Bruce M. Damon, PhD

Bruce M Damon, PhD

Associate Professor, Radiology and Radiological Sciences

Associate Professor, Biomedical Engineering

Associate Professor, Molecular Physiology and Biophysics

AA-3105 Medical Center North
(615) 322-8355


Development and application of novel imaging and spectroscopic approaches to studying muscle function.

Research Description

The objectives of my research program are to develop new magnetic resonance imaging (MRI) approaches to the study of skeletal muscle structure and function in vivo, to implement these methods in applied physiology and clinical studies, and to provide leadership in these areas to the scientific community. We have several lines of research to support these objectives:

Muscle Structure-Function Relationships 
The first line of research in my lab is to understand the relationships among muscle architecture and the internal spatial patterns of strain development, perfusion, and metabolism during contraction. An important theme of our studies to date has been technique development. One of the new capabilities that we have developed combines structural and diffusion-tensor MRI techniques to study skeletal muscle architecture. We are able to form a highly spatially resolved description of the principal architectural features of a muscle, including its line of action, its boundaries, the position and orientation of its internal aponeurosis, and the internal arrangement of its fibers. This description forms a structural scaffold for the muscle, onto which we can overlay functional information and understand it relative to the anatomy. Recently, we have also developed a method for measuring the strain tensor in isometrically contracting skeletal muscle and have combined this approach with diffusion-tensor MRI to provide evidence for a significant deviation of the principal axis of fiber shortening from the principal fiber direction and for the development of shear strain during contraction. We have also implemented or developed methods for measuring perfusion and oxyhemoglobin saturation during contraction using MRI. In the future, we will advance our methods further and conduct a comprehensive study of muscle structure-function relationships in healthy muscle. We will contrast these findings with those from Becker muscular dystrophy patients.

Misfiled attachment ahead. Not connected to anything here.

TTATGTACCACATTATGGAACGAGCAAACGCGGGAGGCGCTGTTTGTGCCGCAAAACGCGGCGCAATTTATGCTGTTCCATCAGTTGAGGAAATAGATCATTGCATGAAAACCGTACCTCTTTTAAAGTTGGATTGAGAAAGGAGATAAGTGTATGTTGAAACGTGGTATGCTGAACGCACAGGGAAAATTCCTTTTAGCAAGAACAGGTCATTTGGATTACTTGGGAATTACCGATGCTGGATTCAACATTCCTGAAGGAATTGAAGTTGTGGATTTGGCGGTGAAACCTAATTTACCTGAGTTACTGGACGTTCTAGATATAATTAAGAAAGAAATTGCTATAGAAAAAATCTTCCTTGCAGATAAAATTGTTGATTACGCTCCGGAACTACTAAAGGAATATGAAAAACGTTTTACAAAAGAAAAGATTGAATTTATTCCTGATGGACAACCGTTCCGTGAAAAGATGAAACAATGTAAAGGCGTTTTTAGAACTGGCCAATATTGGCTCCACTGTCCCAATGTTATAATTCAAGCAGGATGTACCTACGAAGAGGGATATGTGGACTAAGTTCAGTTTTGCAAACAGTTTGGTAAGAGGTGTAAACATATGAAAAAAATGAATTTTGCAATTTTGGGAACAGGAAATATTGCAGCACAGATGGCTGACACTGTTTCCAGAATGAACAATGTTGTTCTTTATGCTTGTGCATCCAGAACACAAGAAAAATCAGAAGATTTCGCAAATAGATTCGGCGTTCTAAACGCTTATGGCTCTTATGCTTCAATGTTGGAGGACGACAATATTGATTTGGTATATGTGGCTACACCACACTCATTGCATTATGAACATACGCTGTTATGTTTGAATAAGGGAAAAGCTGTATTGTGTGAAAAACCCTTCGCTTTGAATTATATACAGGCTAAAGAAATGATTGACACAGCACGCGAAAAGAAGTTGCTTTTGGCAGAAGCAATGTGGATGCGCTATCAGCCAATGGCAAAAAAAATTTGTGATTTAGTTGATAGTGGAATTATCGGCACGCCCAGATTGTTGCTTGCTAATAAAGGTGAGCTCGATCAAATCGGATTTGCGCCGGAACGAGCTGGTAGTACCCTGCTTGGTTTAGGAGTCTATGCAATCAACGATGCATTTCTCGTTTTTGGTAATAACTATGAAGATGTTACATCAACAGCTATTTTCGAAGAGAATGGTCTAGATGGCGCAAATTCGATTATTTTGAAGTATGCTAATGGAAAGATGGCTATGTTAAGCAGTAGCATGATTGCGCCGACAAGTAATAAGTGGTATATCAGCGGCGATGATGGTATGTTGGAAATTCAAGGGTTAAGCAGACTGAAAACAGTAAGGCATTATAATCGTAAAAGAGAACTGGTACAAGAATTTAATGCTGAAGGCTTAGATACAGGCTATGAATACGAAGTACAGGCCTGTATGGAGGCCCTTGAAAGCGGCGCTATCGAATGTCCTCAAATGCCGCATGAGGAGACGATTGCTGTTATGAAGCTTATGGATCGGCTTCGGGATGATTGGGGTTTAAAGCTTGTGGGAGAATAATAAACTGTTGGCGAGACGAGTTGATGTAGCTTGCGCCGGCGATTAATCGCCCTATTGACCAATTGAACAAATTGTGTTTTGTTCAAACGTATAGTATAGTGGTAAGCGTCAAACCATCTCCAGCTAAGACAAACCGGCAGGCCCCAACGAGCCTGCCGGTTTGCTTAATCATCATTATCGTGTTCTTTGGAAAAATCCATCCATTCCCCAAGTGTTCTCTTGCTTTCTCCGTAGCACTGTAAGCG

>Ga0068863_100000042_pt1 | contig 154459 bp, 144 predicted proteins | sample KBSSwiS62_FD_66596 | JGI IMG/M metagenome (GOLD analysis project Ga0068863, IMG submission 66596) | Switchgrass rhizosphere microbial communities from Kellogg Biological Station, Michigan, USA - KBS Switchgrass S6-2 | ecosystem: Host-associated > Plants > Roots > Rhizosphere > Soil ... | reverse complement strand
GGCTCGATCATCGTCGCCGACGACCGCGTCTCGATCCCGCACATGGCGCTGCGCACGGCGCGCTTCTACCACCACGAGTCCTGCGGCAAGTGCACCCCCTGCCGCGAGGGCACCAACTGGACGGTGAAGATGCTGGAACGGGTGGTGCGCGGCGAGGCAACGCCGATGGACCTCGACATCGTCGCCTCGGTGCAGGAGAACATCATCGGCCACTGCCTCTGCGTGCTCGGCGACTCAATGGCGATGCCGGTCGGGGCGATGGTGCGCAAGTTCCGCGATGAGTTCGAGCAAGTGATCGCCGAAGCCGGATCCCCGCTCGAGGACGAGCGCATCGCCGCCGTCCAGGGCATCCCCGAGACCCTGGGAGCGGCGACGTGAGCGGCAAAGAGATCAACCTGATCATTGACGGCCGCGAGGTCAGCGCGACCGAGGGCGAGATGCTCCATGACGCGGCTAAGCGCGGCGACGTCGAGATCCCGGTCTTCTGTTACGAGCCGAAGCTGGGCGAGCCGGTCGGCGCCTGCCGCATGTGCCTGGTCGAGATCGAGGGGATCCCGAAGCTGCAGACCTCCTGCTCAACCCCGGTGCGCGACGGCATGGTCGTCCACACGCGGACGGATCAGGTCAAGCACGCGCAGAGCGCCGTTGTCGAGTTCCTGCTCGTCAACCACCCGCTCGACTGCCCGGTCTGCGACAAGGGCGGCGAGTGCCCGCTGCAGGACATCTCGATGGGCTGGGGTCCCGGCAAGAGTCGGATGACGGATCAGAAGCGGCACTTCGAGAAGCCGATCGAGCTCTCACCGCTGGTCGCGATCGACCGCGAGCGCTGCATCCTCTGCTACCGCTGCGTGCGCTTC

MRI Detection of Muscle Microvascular Dysfunction 
A second project in my lab is the study of the functional status of the skeletal muscle microcirculation and its alteration in obesity and type 2 diabetes mellitus. We have developed a simple, non-invasive test in which we use MRI to read out changes in blood volume and blood oxygenation following a brief isometric muscle contraction. The MRI methods themselves are quite standard, are easily optimized and implemented, and provide data that are simple to analyze. After providing an initial description of the physiological basis of this protocol, we examined its reproducibility and the sensitivity of its parameter estimates to image noise. We have implemented this protocol in a recently completed study of obese persons with and without type 2 diabetes mellitus. We found that the blood volume responses to muscle contraction are depressed to similar degrees in these groups, as compared to age-, gender-, and race-matched lean subjects. 

Multi-parametric Characterization of Muscle Damage in the Inflammatory Myopathies 
A third aspect of my research program is the development of improved MRI methods for detecting and quantifying muscle damage. My Co-Principal Investigator, Professor Jane Park, other colleagues at Vanderbilt, and I have for several years been developing MRI-based methods for characterizing tissue microstructure in healthy and diseased tissues; these include measurements of the diffusion-tensor, MRI relaxation time constants, tissue water compartmentalization, perfusion, and tissue macromolecular content. These methods, we believe, will provide for quantitative measures of myofibril disruption, membrane damage, inflammation, and reduced perfusion in damaged muscle. We have designed a series of studies, involving both animal and human models of muscle damage, to test our hypotheses. Ultimately, we intend to apply these methods in studies of patients with inflammatory myopathies.